I have spent a good amount of time lately looking into the GoDaddy open-source CRD called ExternalSecrets. It's been pretty good to work with, it keeps the actual secret material in AWS Secrets Manager, and polls for changes. When a change is detected it creates/updates a Secret in your Kubernetes cluster. The only issue I've encountered is that you are ...
There are a lot of great open source tools out there for storing secrets in Git. It can be hard to determine the right one for you and your organization—it depends on your use cases and requirements. To help you compare and choose, we'll look at four of the most popular open source tools for secrets management and see how they stack up against each other:
I personally am a fan of Mozilla SOps, we've introduced it to two teams and it's gone down well both times, it has proven easy to implement both with local development and our CI/CD pipelines.
It has support for PGP/GPG to encrypt secrets but also supports Amazon KMS, GCP KMS and Azure KeyVault thus works well in an enterprise cloud-native infrastructure.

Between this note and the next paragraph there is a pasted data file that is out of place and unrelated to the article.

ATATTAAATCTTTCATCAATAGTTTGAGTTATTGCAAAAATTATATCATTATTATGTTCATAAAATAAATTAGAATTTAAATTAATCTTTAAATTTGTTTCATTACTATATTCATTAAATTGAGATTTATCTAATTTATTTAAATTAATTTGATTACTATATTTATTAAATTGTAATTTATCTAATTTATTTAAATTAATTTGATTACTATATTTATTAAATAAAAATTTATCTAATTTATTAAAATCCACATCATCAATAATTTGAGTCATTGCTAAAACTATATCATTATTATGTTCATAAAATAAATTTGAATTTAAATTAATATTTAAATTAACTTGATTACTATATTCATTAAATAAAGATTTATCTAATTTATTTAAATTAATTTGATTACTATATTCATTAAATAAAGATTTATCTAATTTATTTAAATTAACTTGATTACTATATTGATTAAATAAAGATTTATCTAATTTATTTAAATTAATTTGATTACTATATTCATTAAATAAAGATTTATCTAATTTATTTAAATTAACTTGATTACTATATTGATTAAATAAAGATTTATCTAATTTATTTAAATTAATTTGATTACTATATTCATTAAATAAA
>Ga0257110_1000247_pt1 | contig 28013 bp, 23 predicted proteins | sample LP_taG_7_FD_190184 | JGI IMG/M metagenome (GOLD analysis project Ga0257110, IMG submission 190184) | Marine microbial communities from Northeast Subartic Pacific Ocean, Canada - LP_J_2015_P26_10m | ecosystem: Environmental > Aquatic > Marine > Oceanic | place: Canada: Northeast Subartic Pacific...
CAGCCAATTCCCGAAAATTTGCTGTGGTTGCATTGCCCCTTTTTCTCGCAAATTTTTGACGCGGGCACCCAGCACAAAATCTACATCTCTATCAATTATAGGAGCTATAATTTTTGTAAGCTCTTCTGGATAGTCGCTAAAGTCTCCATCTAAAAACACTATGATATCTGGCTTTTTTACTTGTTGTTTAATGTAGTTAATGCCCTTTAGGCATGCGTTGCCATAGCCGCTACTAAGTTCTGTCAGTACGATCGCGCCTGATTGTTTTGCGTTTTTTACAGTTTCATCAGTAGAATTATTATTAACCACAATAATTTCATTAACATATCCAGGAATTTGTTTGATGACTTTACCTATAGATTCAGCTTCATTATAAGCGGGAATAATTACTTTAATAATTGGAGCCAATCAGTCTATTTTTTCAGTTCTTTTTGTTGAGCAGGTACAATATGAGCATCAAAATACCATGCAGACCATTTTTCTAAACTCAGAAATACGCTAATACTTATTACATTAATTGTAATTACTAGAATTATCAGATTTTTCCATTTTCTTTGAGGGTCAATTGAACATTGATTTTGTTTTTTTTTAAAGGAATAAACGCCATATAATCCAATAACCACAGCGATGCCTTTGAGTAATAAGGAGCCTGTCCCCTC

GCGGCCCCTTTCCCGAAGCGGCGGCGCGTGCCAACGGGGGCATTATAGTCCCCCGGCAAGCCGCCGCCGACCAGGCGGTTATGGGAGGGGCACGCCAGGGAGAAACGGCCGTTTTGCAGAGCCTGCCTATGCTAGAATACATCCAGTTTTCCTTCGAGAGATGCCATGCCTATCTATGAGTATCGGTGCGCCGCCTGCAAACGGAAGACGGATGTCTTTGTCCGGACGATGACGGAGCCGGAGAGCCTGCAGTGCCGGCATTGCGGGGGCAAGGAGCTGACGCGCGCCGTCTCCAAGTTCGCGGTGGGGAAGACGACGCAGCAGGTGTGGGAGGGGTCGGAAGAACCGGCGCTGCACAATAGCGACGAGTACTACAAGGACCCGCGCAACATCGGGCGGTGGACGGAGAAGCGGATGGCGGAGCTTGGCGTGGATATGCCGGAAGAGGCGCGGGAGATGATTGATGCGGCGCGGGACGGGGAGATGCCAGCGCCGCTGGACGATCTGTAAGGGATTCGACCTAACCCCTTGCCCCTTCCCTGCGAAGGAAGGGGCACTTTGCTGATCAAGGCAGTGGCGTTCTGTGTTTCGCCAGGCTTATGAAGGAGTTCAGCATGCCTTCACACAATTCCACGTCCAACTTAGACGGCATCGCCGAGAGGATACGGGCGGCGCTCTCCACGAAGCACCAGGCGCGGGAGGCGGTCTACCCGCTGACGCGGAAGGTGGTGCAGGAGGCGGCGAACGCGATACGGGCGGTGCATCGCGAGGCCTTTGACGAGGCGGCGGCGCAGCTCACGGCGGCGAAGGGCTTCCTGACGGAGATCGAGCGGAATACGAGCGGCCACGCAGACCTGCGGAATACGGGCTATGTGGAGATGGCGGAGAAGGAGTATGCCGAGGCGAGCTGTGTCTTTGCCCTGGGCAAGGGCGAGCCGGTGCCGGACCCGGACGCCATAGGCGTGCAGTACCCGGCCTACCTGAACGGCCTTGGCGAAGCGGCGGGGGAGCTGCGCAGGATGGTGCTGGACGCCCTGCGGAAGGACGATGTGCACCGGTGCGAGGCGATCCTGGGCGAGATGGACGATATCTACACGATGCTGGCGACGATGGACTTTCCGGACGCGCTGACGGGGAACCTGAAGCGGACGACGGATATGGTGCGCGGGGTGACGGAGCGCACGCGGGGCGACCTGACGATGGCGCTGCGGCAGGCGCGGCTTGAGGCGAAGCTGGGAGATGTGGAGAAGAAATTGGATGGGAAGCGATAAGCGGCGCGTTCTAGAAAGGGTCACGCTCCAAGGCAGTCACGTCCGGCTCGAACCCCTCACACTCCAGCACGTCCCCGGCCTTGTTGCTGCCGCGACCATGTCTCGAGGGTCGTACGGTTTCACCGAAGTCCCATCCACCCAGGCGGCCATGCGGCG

Using Git-crypt you can Encrypt (protect) your git repositories,
git-crypt enables transparent encryption and decryption of files in a git repository.
Files which you choose to protect are encrypted when committed, and decrypted when checked out. git-crypt lets you freely share a repository containing a mix of public and private content. git-crypt ...
You can achieve this using Git and Jenkins job. Create a Jenkins Job to deploy your code to server and Setup Git webhook to Call Jenkins job.
Check this link: https://www.serverkaka.com/2019/02/configure-github-webhook-in-jenkins-job-pipeline.html
Create an empty Git repo on the server
Write a Git Hook to deploy the code
Deploy from the local ...